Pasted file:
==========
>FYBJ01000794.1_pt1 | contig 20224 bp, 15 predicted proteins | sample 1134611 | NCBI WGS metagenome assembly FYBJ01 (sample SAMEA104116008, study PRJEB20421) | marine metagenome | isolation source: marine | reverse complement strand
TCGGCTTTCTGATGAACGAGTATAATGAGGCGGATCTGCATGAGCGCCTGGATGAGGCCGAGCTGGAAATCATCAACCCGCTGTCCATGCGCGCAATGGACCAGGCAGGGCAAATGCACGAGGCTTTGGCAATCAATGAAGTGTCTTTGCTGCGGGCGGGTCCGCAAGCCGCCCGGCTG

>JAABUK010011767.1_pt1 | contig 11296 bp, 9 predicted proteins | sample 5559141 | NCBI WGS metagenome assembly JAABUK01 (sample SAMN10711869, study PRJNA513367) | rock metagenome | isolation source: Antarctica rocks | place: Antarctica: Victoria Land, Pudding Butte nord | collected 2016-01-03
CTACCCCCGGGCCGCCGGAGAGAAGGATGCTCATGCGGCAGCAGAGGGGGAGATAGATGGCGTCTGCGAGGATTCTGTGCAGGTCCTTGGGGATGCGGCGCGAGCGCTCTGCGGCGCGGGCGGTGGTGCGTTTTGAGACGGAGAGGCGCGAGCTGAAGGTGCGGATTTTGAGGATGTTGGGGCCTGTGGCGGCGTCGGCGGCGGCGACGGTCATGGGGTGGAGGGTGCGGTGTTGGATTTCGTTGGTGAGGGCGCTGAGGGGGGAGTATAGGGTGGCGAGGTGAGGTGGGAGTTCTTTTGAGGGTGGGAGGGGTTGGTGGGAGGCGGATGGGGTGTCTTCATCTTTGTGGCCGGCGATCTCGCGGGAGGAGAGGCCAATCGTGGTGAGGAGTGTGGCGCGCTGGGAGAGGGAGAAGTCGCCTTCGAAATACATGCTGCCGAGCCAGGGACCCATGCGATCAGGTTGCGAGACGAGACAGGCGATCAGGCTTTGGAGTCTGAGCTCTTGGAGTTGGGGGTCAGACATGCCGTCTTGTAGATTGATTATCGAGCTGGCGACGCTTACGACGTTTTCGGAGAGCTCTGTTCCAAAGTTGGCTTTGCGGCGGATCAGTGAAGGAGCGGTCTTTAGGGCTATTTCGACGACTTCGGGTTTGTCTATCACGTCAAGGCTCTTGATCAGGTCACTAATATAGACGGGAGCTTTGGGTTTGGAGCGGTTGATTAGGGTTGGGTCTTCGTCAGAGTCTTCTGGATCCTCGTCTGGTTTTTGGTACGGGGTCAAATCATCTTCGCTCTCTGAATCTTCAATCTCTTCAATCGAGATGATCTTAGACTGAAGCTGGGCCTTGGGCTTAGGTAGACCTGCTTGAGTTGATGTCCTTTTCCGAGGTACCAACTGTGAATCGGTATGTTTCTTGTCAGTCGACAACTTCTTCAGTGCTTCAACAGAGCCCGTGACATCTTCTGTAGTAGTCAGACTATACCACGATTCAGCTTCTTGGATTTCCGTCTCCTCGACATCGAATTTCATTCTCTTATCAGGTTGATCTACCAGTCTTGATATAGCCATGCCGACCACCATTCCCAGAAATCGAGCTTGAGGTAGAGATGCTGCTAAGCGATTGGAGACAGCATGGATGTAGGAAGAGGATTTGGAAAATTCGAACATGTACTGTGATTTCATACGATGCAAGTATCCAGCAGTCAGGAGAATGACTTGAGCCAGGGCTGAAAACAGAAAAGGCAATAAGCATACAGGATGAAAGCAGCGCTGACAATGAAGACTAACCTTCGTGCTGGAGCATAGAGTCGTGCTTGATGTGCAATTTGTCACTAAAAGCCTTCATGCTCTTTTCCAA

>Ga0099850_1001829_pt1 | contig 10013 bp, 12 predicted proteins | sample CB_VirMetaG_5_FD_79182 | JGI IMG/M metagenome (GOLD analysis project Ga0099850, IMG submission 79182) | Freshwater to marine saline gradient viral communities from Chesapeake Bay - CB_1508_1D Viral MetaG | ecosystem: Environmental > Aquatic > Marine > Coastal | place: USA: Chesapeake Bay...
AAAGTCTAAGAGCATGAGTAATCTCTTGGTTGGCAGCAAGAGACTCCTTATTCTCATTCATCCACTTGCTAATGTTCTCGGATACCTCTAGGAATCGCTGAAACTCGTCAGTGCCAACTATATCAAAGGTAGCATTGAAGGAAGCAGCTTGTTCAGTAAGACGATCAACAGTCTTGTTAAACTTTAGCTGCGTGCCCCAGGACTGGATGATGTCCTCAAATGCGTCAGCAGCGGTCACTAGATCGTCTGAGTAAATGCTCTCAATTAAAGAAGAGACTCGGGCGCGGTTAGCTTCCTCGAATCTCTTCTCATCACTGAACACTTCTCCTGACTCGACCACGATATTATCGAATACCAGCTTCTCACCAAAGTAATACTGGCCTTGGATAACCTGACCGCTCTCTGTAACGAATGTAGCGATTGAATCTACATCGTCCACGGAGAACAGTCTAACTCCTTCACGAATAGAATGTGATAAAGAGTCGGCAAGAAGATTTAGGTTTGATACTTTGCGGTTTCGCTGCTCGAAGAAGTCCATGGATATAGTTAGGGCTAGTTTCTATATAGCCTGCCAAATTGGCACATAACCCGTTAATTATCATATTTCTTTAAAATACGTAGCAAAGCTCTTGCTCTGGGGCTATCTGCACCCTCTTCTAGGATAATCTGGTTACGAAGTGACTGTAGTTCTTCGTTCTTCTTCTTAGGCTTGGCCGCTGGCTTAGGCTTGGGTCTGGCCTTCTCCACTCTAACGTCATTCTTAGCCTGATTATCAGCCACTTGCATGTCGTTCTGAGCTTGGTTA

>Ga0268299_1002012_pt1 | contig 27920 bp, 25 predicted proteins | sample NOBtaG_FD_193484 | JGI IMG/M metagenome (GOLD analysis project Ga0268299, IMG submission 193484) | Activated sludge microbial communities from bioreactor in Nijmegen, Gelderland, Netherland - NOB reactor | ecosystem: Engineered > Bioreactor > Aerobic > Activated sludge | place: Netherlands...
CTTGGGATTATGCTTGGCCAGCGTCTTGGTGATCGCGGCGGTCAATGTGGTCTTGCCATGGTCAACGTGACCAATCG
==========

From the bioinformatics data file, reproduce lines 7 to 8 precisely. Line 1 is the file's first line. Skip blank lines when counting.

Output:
>Ga0268299_1002012_pt1 | contig 27920 bp, 25 predicted proteins | sample NOBtaG_FD_193484 | JGI IMG/M metagenome (GOLD analysis project Ga0268299, IMG submission 193484) | Activated sludge microbial communities from bioreactor in Nijmegen, Gelderland, Netherland - NOB reactor | ecosystem: Engineered > Bioreactor > Aerobic > Activated sludge | place: Netherlands...
CTTGGGATTATGCTTGGCCAGCGTCTTGGTGATCGCGGCGGTCAATGTGGTCTTGCCATGGTCAACGTGACCAATCG